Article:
An individual with a disability is defined as any person who:
“has a physical or mental impairment which substantially limits one or more major life activities (including walking, seeing, hearing, speaking, breathing, learning, working, caring for oneself, or performing manual tasks), has a record of such an impairment, or is regarded as having such an impairment.”
A “disability” is a condition caused by accident, trauma, genetics or disease that may limit a person’s mobility, hearing, vision, speech, or mental function. A person may have more than one disability.
A “handicap” is a physical or attitudinal constraint imposed upon a person; for example, stairs, narrow doorways, and curbs are handicaps imposed upon people with disabilities who use wheelchairs.
The information regarding a student’s disability should be shared only when there is a compelling reason for disclosure. The U. S. Department of Justice has indicated that a faculty member generally does not have a need to know this information, only that it has been appropriately verified by the office assigned this responsibility on behalf of the institution. Students may submit their verification to the Student Disability Resource Center without disclosing to their instructors the specific nature of their disability. Upon a student’s request for accommodations, the university and the instructor are required by law to appropriately accommodate the student in a timely manner. While students are not required to share their specific disability information, students are encouraged to discuss their specific needs with their instructors.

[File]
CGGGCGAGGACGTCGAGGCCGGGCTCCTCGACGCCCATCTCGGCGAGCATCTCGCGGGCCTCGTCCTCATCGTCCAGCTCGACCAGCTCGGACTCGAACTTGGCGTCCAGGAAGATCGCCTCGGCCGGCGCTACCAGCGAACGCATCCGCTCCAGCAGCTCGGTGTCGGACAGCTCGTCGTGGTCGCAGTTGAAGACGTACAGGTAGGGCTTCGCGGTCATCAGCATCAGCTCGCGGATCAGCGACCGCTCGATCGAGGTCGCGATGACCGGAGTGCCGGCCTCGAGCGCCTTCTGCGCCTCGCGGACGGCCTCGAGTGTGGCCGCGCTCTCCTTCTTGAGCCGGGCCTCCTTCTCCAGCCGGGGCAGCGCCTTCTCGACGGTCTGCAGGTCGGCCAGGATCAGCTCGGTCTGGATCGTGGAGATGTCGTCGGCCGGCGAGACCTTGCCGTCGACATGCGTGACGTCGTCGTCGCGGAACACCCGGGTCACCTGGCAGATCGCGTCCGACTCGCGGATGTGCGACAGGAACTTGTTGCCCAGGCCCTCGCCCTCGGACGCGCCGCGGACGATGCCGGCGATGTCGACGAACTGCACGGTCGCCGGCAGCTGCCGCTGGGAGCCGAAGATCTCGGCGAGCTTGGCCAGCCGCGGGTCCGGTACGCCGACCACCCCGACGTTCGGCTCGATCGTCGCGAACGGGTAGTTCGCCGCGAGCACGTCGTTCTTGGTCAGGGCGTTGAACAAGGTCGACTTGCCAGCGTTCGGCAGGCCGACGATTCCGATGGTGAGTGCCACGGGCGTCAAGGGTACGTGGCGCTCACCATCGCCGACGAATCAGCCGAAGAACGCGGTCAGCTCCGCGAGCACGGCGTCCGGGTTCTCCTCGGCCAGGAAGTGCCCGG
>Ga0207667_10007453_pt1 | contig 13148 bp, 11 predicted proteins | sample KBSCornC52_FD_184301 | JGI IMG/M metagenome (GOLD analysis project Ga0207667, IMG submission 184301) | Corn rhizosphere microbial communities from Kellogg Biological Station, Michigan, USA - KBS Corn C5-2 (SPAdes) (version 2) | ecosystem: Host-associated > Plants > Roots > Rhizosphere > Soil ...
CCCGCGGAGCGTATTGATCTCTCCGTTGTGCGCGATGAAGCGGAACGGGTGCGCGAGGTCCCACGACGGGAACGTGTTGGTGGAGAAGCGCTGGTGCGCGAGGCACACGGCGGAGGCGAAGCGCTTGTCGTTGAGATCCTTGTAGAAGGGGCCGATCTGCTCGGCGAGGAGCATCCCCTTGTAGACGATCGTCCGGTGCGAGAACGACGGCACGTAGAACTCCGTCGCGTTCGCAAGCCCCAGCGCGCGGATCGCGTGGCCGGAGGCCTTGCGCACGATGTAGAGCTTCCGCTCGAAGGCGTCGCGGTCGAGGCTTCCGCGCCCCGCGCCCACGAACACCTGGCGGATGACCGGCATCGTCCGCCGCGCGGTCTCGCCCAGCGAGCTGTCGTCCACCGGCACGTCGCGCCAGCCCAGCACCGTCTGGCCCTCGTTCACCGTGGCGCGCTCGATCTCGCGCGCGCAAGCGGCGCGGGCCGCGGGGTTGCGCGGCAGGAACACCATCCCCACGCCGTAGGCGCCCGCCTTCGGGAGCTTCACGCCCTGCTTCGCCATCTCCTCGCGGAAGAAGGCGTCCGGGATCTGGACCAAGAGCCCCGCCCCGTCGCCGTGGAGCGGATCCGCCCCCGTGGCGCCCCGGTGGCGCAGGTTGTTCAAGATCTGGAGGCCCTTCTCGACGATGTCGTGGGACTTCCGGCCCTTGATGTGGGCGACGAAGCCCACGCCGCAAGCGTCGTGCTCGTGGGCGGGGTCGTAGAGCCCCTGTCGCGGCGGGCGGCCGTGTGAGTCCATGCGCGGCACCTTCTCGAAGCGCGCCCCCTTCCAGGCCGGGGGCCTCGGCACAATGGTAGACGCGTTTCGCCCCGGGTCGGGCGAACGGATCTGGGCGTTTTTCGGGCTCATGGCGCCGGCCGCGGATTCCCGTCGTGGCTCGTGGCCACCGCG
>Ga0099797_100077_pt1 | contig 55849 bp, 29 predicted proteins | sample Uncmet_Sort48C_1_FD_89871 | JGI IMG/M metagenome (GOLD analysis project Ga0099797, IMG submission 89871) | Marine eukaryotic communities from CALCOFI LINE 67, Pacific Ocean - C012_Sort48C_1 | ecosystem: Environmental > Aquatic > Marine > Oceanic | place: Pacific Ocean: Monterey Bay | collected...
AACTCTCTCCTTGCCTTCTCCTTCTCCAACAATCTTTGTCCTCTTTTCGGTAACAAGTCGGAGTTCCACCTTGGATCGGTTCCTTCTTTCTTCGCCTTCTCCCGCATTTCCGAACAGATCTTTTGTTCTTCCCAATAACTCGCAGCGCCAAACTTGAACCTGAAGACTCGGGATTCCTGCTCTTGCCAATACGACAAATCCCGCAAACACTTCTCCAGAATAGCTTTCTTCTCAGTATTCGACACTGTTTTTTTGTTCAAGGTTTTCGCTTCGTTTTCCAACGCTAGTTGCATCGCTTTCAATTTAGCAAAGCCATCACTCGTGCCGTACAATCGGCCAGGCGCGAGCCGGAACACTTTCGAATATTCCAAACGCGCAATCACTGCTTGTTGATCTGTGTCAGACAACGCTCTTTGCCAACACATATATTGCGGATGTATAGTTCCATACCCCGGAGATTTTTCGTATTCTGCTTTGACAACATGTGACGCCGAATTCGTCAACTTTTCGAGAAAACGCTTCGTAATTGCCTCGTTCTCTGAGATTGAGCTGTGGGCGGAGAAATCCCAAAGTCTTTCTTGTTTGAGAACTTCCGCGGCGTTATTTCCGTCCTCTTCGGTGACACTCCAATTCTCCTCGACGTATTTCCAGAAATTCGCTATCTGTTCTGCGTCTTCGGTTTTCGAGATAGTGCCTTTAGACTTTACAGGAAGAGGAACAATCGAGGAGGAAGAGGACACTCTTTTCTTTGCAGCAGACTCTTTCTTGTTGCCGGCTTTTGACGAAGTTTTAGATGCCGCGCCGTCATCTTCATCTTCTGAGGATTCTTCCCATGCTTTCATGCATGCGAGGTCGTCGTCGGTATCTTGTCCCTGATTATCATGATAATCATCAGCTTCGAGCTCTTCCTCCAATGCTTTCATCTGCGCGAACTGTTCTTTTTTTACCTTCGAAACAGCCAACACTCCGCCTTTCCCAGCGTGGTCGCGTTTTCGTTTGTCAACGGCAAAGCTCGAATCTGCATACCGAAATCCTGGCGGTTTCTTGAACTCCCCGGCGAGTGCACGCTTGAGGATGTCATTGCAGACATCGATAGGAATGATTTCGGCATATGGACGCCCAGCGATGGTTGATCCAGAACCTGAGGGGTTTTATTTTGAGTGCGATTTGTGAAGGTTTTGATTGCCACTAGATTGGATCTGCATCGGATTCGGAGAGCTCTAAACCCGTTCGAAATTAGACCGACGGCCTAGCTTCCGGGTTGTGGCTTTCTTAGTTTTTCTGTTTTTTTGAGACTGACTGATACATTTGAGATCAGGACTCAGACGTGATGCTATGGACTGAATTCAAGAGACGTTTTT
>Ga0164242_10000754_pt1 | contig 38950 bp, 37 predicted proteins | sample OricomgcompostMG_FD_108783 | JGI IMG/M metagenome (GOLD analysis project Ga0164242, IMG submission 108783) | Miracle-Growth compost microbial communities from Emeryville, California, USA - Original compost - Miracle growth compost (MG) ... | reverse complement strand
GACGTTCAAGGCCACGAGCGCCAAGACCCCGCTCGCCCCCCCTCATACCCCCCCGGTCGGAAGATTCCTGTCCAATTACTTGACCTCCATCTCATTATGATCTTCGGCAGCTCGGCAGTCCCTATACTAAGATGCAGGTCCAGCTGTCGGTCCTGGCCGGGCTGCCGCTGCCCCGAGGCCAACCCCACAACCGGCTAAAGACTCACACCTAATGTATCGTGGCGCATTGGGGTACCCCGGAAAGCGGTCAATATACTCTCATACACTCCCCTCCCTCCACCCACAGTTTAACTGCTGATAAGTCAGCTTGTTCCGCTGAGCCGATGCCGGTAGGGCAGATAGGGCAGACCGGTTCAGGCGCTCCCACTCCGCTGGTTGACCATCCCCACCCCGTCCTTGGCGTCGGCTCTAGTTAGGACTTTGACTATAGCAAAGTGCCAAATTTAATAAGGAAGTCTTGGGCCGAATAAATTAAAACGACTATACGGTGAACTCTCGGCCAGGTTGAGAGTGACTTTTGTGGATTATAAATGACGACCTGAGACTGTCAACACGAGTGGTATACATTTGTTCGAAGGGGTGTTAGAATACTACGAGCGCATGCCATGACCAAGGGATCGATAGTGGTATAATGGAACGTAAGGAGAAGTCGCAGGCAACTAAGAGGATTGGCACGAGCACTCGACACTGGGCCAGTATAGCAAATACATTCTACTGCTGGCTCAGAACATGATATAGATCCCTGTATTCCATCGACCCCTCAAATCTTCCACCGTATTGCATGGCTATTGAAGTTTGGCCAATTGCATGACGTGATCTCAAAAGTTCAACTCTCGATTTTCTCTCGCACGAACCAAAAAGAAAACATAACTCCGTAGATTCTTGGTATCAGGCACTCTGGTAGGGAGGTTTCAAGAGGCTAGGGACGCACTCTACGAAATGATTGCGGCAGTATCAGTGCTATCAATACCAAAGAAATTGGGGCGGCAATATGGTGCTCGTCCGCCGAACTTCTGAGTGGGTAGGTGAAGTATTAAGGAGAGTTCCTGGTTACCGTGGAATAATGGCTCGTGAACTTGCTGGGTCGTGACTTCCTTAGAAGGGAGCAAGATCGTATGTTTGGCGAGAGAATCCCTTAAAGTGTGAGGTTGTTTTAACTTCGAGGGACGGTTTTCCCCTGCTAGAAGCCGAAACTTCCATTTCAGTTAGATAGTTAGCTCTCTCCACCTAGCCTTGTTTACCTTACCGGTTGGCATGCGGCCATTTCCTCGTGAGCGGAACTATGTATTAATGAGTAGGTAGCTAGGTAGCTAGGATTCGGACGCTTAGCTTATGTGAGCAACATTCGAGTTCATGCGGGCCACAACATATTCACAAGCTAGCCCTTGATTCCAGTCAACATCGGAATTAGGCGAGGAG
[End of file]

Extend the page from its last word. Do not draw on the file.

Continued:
Faculty members are encouraged to refer students to the Student Disability Resource Center if the student has disclosed that they have a disability. We would be more than happy to provide brochures to any academic department that would like to have them available as a student resource.
Reasonable accommodations are determined on an individual basis after considering the specific disability and documentation of functional limitations in accordance with the ADA Amendments Act of 2008 (ADAAA), the Americans with Disabilities Act of 1990 (ADA) and Section 504 of the Rehabilitation Act of 1973. See the Association on Higher Education and Disability (AHEAD) at www.ahead.org and the SDRC website at www.dos.fsu.edu/sdrc for more information regarding documentation guidelines. Accommodations are designed to provide an equal educational opportunity not to give the student a competitive edge.
On the Florida State University campus the Student Disability Resource Center is regarded as the authority to verify disabilities and determine whether a student qualifies for academic accommodations. All students eligible for accommodations have presented the necessary documentation and been verified by the SDRC staff. Please do not provide accommodations to a student unless the letter of accommodation has been provided to you. If a student tells you that they have accommodations but do not provide you with a letter, please refer them to the SDRC to obtain a current faculty letter.